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tonefight
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 Post Posted: Friday Aug 15, 2003 
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First of all, I feel Retro is a very good band and has it together very well but I'm sure their crowds all the proof needed.

On the sound issue I've noticed also the low end is really pushed anymore and most of the equipment out there isn't enough to push it so we hear a mess of low end and very little of anything else. I myself am far from a sound man and I really wouldn't want to be with all the abuse they take.The 2 cleanest sounds I've heard recently were bands running their own sound with smaller/midsize equipment. They just simply mixed it like you would hear it on the CD and didn't push the low end too far.And ya know what? I could actually hear the guitar and vocals for a change!!!! I've been watching alot of guitar playes move there fingers lately but you can never hear it and if I was a singer putting my heart into and all anyone out front could hear was BOOM BOOM BOOM (not even a good one) I would be ticked!

But I know opinions are like A**holes, we all got a different one and they all stink.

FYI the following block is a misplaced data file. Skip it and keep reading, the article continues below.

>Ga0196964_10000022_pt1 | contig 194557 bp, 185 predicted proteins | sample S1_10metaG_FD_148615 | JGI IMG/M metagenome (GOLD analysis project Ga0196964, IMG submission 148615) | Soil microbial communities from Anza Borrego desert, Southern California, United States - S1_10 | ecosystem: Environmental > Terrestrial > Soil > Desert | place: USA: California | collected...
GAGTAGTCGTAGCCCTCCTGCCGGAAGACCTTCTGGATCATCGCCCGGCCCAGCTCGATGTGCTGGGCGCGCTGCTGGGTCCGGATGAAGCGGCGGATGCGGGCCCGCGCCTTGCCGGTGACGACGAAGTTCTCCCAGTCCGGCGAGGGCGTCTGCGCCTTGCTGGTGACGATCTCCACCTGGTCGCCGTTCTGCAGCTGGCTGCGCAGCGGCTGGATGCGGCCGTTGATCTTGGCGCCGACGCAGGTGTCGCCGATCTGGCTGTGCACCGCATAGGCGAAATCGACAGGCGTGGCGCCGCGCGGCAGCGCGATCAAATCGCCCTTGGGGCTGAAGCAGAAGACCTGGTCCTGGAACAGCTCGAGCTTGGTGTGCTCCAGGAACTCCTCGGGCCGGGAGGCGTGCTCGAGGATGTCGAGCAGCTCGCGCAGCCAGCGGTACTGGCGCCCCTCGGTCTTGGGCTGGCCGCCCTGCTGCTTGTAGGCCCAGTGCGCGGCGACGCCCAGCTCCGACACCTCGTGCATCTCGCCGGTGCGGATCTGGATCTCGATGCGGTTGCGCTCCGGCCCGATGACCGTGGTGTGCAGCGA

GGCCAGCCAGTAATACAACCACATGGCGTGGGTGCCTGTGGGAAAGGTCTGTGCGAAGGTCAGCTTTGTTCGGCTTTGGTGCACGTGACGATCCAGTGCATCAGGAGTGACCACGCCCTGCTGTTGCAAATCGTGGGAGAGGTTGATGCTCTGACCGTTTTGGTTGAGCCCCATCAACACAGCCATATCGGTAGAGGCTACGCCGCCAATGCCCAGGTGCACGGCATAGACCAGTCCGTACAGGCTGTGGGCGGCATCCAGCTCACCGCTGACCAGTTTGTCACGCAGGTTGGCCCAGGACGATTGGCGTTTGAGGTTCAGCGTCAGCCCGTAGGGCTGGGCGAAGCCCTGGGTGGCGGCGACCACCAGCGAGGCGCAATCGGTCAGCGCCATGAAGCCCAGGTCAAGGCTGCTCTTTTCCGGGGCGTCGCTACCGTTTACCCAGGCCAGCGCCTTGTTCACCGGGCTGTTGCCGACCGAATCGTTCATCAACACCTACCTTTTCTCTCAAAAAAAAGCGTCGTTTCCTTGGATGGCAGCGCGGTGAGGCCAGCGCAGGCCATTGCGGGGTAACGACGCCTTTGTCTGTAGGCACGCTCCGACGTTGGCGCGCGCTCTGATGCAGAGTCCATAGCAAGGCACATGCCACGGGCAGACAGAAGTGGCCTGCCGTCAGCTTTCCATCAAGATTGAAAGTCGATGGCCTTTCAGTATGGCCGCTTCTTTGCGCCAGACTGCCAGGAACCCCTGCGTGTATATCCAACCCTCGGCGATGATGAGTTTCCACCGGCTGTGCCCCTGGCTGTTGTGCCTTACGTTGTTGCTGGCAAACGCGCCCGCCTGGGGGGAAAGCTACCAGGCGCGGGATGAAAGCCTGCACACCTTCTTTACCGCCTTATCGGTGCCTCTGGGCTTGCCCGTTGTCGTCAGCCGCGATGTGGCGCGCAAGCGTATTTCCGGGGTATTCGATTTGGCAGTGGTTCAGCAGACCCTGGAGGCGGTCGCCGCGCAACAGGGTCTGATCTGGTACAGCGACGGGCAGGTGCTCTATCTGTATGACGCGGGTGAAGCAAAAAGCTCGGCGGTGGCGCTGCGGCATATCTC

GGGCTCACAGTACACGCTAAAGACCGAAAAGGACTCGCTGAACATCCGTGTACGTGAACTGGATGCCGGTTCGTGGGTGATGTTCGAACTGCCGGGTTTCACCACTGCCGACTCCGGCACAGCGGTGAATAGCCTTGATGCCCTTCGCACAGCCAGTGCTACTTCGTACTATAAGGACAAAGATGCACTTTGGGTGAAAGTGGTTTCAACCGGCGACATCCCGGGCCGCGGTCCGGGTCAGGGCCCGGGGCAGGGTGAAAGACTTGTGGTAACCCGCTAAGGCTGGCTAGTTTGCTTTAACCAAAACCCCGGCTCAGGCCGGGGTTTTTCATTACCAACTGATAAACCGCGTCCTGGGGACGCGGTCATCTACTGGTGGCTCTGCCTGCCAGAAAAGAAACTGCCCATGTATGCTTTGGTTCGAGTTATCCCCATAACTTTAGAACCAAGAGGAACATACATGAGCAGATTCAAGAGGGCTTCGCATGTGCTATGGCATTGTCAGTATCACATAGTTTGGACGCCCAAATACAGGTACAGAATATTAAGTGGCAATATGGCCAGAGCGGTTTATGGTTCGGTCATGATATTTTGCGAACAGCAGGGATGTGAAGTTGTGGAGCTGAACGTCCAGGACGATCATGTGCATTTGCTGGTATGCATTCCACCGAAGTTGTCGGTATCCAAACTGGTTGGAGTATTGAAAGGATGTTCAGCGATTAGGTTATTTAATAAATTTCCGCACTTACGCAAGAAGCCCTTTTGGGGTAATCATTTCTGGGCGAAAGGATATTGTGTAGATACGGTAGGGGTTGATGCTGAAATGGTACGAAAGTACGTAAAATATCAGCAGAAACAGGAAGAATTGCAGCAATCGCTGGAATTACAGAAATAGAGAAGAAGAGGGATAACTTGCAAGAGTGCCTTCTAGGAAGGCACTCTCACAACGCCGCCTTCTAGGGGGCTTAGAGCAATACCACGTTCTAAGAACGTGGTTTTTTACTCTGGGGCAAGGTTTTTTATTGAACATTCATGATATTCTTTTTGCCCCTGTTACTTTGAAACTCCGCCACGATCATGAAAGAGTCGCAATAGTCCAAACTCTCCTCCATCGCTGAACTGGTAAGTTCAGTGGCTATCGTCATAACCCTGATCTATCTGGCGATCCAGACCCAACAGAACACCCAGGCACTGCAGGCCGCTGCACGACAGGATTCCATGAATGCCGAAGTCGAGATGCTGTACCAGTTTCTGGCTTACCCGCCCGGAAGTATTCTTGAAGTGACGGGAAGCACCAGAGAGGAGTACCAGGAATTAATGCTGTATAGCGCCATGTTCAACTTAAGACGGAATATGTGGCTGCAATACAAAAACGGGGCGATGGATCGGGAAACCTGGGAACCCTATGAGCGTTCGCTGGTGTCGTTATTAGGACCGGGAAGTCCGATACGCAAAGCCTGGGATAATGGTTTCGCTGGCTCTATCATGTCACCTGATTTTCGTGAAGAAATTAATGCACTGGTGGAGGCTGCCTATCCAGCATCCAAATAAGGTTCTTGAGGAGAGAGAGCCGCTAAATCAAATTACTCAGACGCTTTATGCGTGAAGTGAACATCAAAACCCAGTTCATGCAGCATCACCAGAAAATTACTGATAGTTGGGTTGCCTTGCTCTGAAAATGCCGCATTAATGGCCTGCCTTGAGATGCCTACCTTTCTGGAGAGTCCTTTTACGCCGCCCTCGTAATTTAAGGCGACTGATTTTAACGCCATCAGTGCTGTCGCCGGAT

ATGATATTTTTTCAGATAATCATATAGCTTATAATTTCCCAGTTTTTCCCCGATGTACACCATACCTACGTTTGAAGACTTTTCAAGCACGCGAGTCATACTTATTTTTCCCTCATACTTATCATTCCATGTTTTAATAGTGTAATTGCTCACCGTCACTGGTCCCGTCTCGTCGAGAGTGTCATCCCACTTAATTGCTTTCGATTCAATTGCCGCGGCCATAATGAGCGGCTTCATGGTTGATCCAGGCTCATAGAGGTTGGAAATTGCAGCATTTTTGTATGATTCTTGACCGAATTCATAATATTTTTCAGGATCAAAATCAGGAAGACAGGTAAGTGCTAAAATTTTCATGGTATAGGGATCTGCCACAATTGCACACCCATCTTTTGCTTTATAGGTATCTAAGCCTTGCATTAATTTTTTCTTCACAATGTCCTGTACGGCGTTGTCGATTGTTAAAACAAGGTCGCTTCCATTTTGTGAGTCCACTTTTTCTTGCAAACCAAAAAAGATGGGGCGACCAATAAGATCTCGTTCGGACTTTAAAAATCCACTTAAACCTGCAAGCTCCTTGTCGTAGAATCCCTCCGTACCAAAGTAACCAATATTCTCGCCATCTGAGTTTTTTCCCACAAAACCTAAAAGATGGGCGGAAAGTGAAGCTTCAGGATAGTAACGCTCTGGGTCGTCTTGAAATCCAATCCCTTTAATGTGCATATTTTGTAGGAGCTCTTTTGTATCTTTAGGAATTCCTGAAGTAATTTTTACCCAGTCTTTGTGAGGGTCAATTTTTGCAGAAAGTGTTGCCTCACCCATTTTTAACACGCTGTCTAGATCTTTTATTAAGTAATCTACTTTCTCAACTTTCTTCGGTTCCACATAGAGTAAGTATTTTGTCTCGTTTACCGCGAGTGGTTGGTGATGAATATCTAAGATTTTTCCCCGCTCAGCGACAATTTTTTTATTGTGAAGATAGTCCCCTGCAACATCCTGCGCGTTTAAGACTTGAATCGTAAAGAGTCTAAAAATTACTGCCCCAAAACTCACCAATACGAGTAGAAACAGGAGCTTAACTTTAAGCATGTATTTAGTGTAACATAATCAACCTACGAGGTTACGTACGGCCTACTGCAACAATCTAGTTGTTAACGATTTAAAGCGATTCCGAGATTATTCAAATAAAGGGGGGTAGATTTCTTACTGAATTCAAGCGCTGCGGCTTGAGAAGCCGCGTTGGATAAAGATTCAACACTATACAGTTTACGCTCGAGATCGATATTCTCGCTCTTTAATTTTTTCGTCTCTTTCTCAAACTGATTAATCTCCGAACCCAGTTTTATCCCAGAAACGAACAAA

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Ron
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 Post Posted: Friday Aug 15, 2003 
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Hmmm... if cabinet placement is affecting the sound of the bass bins, then the lower crossover point is probably too high. A lot of guys seem to want to run the lower point up above 200Hz. This tends to make the sound from the bass cabinets more directional, and muddies up the lower mids.
Subs on the floor will get you a little more efficiency, but should not affect the quality of the sound. Sound waves < 100Hz are pretty much omnidirectional, and basically just pressurize the room.

Sounds to me like the system may be underpowered for the room, and a decent volume level can't be reached without pushing the system's limits. It also could be a system design flaw. I've seen systems that have 1000+ watts on the subs, and a little 150W amp on the highs. The problem with a setup like that is headroom. Sure there is lots of headroom on the subs, but distortion in the low end is not noticible to the human ear. Distortion on the highs is instantly perceivable, like fingernails on the ol' chalkboard.

It seems like sound system design and operation is becoming a lost art. I'm sure that Shooters will eventually get the sound worked out, but more than likely it's going to cost them some $$$.

I'm also moving this subject to the Tech Sector.
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redawg
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 Post Posted: Tuesday Aug 19, 2003 
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After so many years of not being able to afford a real drum set, I'm pleased to announce that Obsession Guitars came to my rescue. I just purchased a Premier Artist Birch 5 piece kit. Gorgeous lacquer blue finish. I will be using this real drum kit along with my V-drums.